The great myth of Ameritrash is that it is about luck and theme. That may be true for a lot of people, but it’s not really the case for me. What I really like is the emotional hit I get from the genre. Theme and luck might facilitate that, but they aren’t the end goal. I was finally engaging the part of gaming that felt like “play,” and it felt wonderful. Slowly the number of Euros in my collection dwindled as I traded them away for classics like Talisman and Dungeonquest.
Of course, the problem with emotions is that they come and go. At some point I realized that even though my newfound community was a better fit for me, I wasn’t really getting the same buzz I got from my early days of Tales of the Arabian Nights and Battlestar Galactica. I still loved those games, but they just didn’t spark the same passion they used to. Besides that, by this time I was no longer a single guy who could spend money on whatever game. Now I was married with two kids, and games no longer felt like an expenditure I could justify very often.
It was then that I gazed at my shelf of games, and everything about board gaming felt strangely hollow. I had spent years trying to recapture that initial elation of The Settlers of Catan, that feeling that anything was possible. Everything felt so new and so fresh. It was just so…intense. I wanted those thrills again, and I started to question every purchase I had made, every trade I had shipped off to someone across the country. Were all of these transactions an attempt to get a game that would give me that feeling of elation? Because there’s a word for someone who keeps on trying to capture that high, and finds that more and more is required to do so: an addict.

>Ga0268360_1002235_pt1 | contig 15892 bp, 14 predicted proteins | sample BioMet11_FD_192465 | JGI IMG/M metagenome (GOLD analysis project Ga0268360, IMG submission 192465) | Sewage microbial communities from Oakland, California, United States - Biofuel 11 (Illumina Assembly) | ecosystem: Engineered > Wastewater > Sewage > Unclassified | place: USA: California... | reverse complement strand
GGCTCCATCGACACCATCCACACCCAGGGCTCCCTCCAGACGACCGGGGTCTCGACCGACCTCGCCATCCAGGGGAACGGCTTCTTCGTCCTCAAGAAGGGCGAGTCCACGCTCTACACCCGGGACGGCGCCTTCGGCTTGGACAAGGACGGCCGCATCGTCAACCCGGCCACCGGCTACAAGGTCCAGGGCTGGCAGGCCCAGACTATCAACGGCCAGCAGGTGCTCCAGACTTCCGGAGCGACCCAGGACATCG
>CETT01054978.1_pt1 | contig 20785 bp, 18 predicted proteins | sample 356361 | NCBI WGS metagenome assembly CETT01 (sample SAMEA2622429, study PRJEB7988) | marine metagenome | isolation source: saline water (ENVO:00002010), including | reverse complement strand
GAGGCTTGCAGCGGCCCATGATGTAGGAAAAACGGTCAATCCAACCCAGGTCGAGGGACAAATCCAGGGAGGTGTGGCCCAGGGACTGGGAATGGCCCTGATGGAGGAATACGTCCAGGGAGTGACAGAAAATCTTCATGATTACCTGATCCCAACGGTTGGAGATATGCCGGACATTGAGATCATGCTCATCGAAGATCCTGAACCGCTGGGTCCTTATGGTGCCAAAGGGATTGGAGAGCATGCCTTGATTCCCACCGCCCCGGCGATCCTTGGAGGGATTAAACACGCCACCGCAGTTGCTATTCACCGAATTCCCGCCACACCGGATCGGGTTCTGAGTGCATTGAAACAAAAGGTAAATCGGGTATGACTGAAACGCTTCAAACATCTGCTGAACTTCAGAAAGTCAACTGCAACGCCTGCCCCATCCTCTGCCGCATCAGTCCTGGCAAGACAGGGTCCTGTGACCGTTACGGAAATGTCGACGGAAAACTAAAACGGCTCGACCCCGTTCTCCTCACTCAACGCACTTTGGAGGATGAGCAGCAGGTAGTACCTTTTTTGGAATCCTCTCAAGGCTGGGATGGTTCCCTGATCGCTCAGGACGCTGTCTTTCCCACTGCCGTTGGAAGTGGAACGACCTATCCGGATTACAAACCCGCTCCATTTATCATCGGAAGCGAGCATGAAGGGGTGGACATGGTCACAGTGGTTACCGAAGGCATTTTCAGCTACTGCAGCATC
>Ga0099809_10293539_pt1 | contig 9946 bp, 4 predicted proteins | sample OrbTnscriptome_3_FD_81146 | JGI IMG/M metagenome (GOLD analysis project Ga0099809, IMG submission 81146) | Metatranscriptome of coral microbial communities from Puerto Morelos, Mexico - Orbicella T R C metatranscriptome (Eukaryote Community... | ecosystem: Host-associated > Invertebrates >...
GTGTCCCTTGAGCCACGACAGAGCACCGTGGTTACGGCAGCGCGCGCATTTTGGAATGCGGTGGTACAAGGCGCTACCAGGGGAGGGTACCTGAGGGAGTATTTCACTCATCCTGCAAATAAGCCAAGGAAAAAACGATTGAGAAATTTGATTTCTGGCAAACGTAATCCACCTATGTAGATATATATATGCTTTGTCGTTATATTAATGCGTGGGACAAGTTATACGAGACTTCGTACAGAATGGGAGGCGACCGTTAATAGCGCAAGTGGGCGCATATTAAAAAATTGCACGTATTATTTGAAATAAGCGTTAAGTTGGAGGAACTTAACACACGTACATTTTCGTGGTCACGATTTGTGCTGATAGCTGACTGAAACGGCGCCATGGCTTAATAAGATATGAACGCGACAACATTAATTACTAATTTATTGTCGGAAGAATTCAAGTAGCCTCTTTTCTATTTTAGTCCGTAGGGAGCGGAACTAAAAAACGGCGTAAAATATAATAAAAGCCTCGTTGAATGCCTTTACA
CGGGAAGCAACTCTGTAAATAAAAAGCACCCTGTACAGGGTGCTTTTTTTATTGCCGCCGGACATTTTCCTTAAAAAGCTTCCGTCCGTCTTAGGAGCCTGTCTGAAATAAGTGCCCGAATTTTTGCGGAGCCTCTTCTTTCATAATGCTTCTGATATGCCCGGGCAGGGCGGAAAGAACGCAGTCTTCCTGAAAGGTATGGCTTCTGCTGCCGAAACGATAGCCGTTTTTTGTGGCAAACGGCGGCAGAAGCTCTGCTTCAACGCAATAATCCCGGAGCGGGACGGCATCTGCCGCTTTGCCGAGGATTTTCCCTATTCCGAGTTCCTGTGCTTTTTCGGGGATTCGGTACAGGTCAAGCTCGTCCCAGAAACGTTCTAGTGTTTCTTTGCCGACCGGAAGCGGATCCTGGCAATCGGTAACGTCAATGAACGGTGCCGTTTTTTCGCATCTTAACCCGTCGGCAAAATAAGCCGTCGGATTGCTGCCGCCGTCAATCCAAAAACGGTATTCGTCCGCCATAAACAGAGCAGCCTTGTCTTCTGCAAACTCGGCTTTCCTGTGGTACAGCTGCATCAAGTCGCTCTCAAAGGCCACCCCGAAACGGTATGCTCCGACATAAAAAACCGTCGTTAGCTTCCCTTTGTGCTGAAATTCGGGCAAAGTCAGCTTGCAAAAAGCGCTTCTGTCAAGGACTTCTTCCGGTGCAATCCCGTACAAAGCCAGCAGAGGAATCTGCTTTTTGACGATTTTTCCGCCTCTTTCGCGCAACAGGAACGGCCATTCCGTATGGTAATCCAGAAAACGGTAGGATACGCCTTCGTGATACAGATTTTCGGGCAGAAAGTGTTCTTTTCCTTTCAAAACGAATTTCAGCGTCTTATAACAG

After a lot of soul-searching, I’ve come to the conclusion that I didn’t make those trades and purchases just to chase a buzz. At least, I didn’t make ALL of those purchases that way. It’s tempting to throw out the baby with the bathwater and just say “no more games!” I honestly don’t think I could do that, because part of the fun of the hobby is experiencing something new, even if you weren’t the one to buy it. I also don’t think buying a lot of games is the problem, since any hobby is by definition frivolity. No, the problem wasn’t that I had accumulated a ton of games. It’s that I spent more time than I care to admit trying to figure out what the next step was, how I could find a way to recapture that first experience.
Every gamer will eventually have to decide why they’re in this hobby. It’s necessary to find something that makes gaming a joyful pursuit in the first place. For the longest time, I thought it was about capturing a feeling. I had to get back there. But in the last year or so I’ve longed to dig into my favorite games again, the Cosmic Encounters and Talismans, the ones that actually make me feel happy. That sounds like I’m still chasing a feeling. The difference is, I now understand that whatever happiness they generate won’t and can’t last. Games will let me down eventually, and I’ve had to learn that there is limits to what they can accomplish. They can’t be what gives my life meaning, because they just don’t have that ability. But at least I’m getting better at figuring out what they can do, and why they’re still worth my time.